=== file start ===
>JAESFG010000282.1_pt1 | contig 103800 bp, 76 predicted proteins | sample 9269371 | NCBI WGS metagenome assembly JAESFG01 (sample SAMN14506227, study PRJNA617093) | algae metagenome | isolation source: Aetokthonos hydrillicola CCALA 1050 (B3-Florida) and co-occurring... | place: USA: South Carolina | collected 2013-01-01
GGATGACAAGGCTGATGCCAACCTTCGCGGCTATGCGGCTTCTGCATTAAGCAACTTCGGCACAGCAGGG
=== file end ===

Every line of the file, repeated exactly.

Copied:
>JAESFG010000282.1_pt1 | contig 103800 bp, 76 predicted proteins | sample 9269371 | NCBI WGS metagenome assembly JAESFG01 (sample SAMN14506227, study PRJNA617093) | algae metagenome | isolation source: Aetokthonos hydrillicola CCALA 1050 (B3-Florida) and co-occurring... | place: USA: South Carolina | collected 2013-01-01
GGATGACAAGGCTGATGCCAACCTTCGCGGCTATGCGGCTTCTGCATTAAGCAACTTCGGCACAGCAGGG